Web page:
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Cults support payola in radio, say indie labels are bad for bands

on October 17, 2013, 2:19pm

 Cults support payola in radio, say indie labels are bad for bands

Despite playing music under the trappings of “indie pop,” Cults have done quite well for themselves on the long-standing major label Columbia. In a recent interview with Spin, the band speaks about what being on a major means in the modern musical landscape, and along the way express their preference for the days when radio worked on a pay-for-play basis.

While singer Madeline Follin remains mostly mum on the topics in the interview, guitarist Brian Oblivion recalls a story about talking to Passion Pit’s Michael Angelakos about how radio today is a “crazy pipe dream.” He calls modern radio practices a “seedy business” and remarks that “The radio was way better when people were paying to get stuff on there.” (It should be noted that this practice, known as “payola”, was outlawed right around the time of the Internet’s rise.)

Later, he expresses his opinion that “a lot of smaller indie labels are giving bands really bad deals and robbing them.” He doesn’t go so far as to specify which labels or bands, but makes a blanket remark that “All these bands are trading their cool points for cash, and [the labels are] making out like bandits.”

Read the full interview over at Spin, and the specific excerpts about Columbia and radio below. (via Stereogum)

You’re on Columbia, but make music that clearly isn’t designed for the kind of mass success that other artists on the roster are trying to achieve. For bands that are aiming at that high level, how do you think they plan to get from the ground level to the top? It seems like there’s nowhere in between.

Oblivion: I’ve had that conversation with a lot of musicians — even with Michael [Angelakos] of Passion Pit, who’s arguably almost there. We were saying that radio is this crazy pipe dream. You can do so much to try to get on the radio. We really don’t do very much, but I know people who fly all the way out to L.A., play a free show, fly to Seattle, play a free show, pay their own money to do that, and the label pays them to go to conferences, shake hands — it’s still this seedy business. I remember he said something like, “You know, back in the day, it used to just be payola. I wish it was still that way,” and I was like “I do too! Holy shit, if we could just pay, and get stuff on the radio.” The radio was way better when people were paying to get stuff on there. Now, these Clear Channel assholes decide what’s going to push advertisements and move hot song blocks. It’s just really frustrating. But without that, you can’t really become a super successful artist.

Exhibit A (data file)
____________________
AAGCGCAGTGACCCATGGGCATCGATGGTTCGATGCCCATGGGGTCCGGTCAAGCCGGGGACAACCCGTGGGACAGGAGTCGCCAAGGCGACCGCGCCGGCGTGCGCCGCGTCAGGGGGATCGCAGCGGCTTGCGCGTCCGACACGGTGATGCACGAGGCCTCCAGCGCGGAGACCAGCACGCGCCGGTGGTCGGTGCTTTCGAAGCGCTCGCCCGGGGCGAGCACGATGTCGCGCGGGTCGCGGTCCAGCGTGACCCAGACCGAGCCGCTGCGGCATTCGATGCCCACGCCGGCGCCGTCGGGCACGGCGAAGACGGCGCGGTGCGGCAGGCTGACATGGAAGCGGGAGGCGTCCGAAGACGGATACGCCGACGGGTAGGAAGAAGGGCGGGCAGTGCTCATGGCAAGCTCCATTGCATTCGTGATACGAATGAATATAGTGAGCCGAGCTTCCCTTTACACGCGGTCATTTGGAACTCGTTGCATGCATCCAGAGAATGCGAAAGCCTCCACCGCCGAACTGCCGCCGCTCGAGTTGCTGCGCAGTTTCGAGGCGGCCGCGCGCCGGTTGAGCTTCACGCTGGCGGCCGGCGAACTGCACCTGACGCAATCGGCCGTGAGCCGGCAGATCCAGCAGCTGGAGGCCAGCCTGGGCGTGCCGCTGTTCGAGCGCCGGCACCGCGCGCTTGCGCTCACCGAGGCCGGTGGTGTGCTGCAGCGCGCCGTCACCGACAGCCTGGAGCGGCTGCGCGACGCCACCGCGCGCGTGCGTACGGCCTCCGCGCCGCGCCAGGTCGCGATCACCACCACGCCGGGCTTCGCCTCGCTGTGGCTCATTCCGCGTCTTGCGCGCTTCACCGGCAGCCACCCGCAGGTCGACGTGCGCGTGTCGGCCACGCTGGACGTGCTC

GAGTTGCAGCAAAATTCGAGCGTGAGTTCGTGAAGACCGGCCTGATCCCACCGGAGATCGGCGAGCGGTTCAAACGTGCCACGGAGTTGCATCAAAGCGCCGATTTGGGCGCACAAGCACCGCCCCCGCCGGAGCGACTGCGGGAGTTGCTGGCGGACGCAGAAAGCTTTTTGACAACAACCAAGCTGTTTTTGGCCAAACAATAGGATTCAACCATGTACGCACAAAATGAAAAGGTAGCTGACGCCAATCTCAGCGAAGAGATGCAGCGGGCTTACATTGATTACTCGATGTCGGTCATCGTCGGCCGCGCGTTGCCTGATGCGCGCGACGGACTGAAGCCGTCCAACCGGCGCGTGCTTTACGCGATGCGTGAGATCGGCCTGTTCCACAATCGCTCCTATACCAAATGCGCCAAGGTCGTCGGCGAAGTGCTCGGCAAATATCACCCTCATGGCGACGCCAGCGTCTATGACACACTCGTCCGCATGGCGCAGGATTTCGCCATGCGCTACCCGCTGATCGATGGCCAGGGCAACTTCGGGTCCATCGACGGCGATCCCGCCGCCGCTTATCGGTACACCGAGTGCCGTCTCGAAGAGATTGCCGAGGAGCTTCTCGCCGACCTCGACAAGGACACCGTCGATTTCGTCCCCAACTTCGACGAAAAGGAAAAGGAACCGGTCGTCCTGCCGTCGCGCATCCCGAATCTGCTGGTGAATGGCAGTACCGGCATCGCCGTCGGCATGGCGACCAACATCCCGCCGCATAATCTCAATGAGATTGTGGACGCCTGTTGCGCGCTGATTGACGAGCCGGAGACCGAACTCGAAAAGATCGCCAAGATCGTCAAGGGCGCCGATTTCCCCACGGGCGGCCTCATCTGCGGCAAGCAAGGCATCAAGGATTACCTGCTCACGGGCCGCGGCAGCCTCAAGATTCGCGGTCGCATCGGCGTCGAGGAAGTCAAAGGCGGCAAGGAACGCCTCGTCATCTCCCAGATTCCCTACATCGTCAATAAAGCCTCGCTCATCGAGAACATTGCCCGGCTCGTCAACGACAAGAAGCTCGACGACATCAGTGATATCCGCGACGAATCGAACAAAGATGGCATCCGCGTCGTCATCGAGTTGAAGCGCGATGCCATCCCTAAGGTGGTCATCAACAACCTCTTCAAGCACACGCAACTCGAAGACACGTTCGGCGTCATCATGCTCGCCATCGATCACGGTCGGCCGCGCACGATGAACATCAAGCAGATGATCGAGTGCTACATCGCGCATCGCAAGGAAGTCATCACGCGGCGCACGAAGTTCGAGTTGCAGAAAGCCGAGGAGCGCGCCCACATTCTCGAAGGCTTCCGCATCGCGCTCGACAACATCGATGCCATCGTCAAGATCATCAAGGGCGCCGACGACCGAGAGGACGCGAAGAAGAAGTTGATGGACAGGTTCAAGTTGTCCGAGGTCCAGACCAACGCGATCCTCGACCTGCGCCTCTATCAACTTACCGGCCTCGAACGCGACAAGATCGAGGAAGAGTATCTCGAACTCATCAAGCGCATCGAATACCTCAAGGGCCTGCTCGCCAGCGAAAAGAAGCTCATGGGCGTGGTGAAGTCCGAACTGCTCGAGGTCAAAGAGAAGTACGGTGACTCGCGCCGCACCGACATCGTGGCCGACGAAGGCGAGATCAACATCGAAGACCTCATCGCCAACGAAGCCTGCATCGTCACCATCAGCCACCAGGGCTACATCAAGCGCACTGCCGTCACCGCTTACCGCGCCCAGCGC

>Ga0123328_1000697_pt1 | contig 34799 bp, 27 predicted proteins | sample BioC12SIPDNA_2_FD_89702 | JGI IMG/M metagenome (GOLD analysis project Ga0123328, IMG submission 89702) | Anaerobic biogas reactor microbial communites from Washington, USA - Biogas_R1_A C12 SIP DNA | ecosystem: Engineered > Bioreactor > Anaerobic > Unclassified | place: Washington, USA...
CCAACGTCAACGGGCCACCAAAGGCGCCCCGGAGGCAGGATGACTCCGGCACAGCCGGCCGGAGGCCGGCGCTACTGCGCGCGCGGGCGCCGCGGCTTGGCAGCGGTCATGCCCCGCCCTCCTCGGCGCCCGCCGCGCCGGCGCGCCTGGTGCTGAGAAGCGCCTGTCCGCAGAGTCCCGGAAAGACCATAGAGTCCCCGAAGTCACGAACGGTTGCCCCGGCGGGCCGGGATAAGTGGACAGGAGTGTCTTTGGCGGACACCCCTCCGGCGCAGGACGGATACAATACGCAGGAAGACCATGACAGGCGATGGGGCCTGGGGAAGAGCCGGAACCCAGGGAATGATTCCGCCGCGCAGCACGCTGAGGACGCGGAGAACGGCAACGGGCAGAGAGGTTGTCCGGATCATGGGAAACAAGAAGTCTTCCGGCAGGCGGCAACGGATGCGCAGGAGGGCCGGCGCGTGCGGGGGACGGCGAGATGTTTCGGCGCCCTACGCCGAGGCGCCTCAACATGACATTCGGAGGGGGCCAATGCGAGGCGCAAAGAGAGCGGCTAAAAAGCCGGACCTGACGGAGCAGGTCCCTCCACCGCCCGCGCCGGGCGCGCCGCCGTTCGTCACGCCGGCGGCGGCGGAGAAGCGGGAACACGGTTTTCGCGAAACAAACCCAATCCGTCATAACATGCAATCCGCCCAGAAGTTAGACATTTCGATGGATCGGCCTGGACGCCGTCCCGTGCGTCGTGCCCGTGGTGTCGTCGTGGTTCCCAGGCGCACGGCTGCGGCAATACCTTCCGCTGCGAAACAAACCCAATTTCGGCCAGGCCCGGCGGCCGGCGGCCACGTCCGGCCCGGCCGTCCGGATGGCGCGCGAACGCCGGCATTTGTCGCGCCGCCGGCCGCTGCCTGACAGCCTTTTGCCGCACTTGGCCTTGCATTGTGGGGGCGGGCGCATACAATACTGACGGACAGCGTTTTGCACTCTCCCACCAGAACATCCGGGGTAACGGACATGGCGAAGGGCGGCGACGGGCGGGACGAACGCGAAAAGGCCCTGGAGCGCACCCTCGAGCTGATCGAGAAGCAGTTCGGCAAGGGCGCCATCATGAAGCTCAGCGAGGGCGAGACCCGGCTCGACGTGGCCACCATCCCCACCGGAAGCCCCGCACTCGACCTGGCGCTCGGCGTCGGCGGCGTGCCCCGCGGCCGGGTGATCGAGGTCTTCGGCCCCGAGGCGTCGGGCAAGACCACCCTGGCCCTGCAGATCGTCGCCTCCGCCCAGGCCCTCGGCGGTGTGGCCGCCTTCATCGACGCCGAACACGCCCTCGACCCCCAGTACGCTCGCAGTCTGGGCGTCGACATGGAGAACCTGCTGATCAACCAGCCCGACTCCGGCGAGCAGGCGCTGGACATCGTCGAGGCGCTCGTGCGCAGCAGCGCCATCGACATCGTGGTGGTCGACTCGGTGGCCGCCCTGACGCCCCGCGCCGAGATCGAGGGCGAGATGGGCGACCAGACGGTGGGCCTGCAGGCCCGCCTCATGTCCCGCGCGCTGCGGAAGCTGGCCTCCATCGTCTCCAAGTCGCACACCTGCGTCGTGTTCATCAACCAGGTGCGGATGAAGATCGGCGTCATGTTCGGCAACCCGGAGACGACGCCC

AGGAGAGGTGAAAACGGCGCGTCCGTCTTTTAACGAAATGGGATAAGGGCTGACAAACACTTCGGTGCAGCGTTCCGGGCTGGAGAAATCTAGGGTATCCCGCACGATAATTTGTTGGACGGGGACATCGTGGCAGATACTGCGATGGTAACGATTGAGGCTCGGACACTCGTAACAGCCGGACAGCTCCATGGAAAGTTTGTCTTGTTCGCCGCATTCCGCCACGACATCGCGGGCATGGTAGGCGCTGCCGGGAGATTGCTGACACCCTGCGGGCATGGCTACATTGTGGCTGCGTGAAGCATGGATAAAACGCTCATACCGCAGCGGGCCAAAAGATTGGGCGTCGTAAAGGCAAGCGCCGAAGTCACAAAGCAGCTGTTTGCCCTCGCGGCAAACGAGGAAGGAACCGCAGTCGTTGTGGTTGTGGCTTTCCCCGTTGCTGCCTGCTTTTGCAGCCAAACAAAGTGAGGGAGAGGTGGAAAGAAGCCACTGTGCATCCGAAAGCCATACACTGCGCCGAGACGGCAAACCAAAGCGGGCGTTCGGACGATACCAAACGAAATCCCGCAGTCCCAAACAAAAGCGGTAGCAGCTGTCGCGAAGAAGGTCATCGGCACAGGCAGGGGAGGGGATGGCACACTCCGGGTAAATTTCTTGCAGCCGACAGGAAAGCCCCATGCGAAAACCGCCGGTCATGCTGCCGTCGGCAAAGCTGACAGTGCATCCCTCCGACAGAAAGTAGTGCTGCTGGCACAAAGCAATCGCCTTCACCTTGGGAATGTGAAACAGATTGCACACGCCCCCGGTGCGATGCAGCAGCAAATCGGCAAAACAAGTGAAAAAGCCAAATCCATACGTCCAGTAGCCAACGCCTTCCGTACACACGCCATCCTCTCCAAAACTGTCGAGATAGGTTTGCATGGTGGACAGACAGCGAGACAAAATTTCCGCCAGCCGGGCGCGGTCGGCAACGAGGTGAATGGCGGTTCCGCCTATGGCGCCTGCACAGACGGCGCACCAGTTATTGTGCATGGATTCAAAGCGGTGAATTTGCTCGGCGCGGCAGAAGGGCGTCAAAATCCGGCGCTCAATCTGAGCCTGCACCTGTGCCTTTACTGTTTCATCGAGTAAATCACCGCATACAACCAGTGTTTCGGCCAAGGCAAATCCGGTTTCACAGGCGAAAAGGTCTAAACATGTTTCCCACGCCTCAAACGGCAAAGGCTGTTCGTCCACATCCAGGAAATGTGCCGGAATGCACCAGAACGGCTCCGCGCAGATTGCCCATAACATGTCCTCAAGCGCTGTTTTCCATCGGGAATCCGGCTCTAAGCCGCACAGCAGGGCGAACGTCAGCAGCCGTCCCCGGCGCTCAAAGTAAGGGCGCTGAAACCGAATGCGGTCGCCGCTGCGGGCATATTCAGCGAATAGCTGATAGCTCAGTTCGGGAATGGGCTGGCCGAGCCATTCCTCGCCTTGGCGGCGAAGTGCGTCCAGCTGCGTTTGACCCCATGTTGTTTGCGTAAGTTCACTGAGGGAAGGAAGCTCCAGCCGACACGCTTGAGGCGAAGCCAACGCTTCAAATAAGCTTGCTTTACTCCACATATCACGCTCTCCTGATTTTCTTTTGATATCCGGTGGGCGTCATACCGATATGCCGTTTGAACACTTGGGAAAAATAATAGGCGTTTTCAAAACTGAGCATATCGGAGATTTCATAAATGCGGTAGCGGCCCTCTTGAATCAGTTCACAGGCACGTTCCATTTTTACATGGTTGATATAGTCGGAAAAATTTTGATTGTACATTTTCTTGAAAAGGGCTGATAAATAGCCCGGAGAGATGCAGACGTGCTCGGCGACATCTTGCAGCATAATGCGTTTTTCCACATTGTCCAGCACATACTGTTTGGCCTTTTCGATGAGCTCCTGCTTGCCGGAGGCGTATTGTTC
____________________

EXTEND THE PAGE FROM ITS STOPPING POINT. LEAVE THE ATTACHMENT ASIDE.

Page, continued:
You’ve been in that weird space of being a major-label act at the same time as having more underground Internet hype. That’s not the most usual scenario in the music world. 

Oblivion: I like to think that what we get from being on a record label is, number one, smart people. Everyone who works there is really cool and professional, and not druggy party people like so many people in the industry. And we get more money up front, so we get to go into nice studios and futz around for months at a time. I know indie bands that are really successful who can barely afford more than three weeks in a studio. They can’t make music videos, which is a huge thing our label helps us out with. I have a chip on my shoulder. I feel like a lot of smaller indie labels are giving bands really bad deals and robbing them. You see a lot of labels still give a band a $40,000 advance, which seems like a lot of money, but these days, you split all your money with the label. An indie band ends up in a Hyundai commercial and makes 100 grand, and the label is like “Welp, fuck you.” All these bands are trading their cool points for cash, and [the labels are] making out like bandits.

There’s publishing to consider, too.

Oblivion: Exactly. A lot of labels won’t sign you unless you sign a publishing deal, too. It’s become really bleak, because people are so desperate for attention and validation that they’ll just sign it over. It’s like the new ’60s. We had a publishing deal.

Follin: We signed one when we were first starting as a band, because we had no money.

Oblivion: Before our record deal.

Follin: This company asked us to sign a publishing deal, which was probably way less than we should have got. But we needed quick cash, and got out of it.

Oblivion: So we’re free now.”

 

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